We want to know if it’s possible to work together without one side experiencing undue friction due to clunky review processes, inflexible timelines, and incompatible collaboration tools?
Designer pain points
Once the client shares the brief for what they envision their website to look like, designers get to work bringing it to life through their creatives. From ideation to sketches to colourising, the designs go through several stages to gain approvals from the client.
Then, the designer shares these designs with the web developer to build the actual website. This is where everything usually goes wrong.
Sometimes, the webpage ends up looking nothing like the designs shared. Others, the coding has changed the entire structure of the website design and thus, begins an endless cycle of emails and marked-up screenshots to bridge the gap between the designer’s vision and the web developer’s output.
Developer pain points
From the developer’s perspective, it’s easy to see why designs don’t manifest themselves exactly how the designer envisioned. It boils down to a lack of functionality. Sometimes, designers may have a limited understanding of how user interfaces and user journeys are crafted — this leads to pretty but effectively useless designs.
On the flip side, sometimes, designers fail to clearly communicate the aspects and details of their design that make the website truly functional for users. This is when the developer steps in and uses their understanding and develops something completely different from the original design.
United by a common goal
While designers and developers have different skills, they’re usually considered two sides of the same coin. This is because you cannot have great web design without one or the other.
A good designer will be intuitive and imaginative, with the ability to grasp different concepts such as colour, typography, spatial relationships, user experience, and more.
The best developers should be able to glean user journeys through details and manipulate the designs to develop an attractive website for users.
At the end of the day, both designers and developers work towards a common goal: a website that showcases the product in the best way possible. A good website is attractively designed with the right brand colours, messaging, and eye-catching images & typography. Simultaneously, the design must be functional, responsive, and encourage users to heed the call to action (CTA).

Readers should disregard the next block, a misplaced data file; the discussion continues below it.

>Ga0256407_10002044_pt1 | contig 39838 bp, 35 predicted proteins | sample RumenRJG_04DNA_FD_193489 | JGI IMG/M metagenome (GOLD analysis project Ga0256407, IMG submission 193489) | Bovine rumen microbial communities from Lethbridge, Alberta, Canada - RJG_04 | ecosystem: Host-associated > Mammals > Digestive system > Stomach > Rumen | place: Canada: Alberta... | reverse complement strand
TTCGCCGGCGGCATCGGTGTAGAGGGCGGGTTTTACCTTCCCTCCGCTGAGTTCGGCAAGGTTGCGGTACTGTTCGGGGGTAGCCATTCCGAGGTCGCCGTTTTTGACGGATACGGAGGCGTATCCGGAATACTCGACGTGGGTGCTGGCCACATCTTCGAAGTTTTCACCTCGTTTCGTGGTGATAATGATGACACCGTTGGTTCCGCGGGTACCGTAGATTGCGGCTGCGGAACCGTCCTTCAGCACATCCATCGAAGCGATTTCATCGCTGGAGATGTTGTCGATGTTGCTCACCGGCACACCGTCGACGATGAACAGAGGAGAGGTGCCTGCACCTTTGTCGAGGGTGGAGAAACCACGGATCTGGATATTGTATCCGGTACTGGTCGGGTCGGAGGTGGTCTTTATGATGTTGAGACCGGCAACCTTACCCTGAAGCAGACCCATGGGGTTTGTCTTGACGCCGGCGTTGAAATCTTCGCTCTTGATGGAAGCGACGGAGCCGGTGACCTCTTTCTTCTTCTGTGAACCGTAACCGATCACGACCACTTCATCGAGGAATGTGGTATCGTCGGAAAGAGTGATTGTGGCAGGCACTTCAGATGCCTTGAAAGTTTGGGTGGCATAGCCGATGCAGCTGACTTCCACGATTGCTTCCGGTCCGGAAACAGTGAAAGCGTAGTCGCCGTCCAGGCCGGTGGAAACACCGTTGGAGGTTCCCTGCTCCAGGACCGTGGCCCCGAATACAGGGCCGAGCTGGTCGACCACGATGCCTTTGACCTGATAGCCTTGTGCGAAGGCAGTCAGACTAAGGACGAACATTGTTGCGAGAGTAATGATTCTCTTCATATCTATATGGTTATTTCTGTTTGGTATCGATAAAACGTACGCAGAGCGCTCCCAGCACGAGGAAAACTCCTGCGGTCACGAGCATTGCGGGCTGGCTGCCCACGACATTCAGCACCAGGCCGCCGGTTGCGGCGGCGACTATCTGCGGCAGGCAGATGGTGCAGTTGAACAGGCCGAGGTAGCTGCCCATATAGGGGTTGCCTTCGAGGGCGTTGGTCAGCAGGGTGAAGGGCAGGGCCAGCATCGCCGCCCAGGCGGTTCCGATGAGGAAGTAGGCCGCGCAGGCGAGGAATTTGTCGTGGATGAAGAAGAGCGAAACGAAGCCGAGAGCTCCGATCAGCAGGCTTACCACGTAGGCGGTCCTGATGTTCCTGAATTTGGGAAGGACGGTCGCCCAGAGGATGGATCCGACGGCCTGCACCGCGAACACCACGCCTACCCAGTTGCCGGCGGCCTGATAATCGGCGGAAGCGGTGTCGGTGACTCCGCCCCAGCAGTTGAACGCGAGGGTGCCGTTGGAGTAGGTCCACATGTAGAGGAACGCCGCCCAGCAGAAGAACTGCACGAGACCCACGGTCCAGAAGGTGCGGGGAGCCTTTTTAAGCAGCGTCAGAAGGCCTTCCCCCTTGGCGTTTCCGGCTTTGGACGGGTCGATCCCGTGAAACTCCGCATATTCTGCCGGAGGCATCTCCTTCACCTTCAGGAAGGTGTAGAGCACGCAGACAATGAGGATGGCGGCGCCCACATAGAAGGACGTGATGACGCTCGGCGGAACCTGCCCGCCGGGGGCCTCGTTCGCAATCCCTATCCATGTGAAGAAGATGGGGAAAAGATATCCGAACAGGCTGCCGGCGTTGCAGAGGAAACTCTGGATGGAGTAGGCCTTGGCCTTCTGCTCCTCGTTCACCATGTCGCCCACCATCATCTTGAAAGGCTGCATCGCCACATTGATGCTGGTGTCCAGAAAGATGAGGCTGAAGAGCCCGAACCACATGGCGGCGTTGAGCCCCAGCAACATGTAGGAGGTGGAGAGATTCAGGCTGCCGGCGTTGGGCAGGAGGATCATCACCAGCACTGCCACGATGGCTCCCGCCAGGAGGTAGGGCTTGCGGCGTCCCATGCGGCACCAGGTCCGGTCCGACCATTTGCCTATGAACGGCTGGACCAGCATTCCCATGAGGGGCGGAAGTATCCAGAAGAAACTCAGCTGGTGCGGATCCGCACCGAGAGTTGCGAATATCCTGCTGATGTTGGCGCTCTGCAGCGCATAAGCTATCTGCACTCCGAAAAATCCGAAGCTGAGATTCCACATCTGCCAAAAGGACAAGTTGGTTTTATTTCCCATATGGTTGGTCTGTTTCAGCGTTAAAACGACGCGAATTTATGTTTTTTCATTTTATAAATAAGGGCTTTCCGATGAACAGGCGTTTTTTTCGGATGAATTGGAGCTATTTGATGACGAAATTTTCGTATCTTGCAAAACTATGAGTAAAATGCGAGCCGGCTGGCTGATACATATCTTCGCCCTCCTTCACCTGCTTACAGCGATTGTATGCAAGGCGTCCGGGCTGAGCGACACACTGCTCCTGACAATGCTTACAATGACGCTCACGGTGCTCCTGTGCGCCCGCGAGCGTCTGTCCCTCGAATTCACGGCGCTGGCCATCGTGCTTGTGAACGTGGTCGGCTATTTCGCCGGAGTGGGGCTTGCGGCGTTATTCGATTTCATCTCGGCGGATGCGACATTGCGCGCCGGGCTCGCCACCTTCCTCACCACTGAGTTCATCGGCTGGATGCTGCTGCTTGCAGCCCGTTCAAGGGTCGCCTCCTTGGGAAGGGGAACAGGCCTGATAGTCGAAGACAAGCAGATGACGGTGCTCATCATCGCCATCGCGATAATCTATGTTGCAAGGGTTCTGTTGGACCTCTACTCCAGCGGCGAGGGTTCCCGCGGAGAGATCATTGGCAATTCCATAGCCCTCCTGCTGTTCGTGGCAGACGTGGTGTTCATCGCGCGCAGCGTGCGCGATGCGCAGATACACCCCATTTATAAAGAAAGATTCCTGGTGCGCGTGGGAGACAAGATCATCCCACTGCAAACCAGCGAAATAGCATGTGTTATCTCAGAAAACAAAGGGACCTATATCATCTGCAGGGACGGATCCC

How can designers & developers work together?
We’ve talked about how communication and collaboration or a lack thereof can impact the web design process. A visual feedback and collaboration tool like ruttl can help designers and developers work together to build simple to use yet beautiful websites to attract users.
Clunky, old-school review processes that use endless marked-up screenshots or lengthy email threads make it difficult to find the changes that are needed to make the website better.
As a team of designers and developers ourselves, we’ve experienced the problems of the old design review process first-hand. That’s when we knew it was time to create something that could solve the problem and allow designers and developers to work on web design projects easily.
ruttl is this fruit of our labour. It allows designers to seek contextual feedback on illustrations and designs thereby reducing the number of variations needed. Stakeholders and managers can make changes to elements and copy while leaving comments on live staging websites without any coding knowledge — this allows developers to properly understand how the final website needs to be.
We wanted to create something larger than a simple collaboration and productivity tool — ruttl enables designers, developers, copywriters, managers, clients, and stakeholders to work together to create brilliant websites.
Check it out for yourself here: ruttl.com.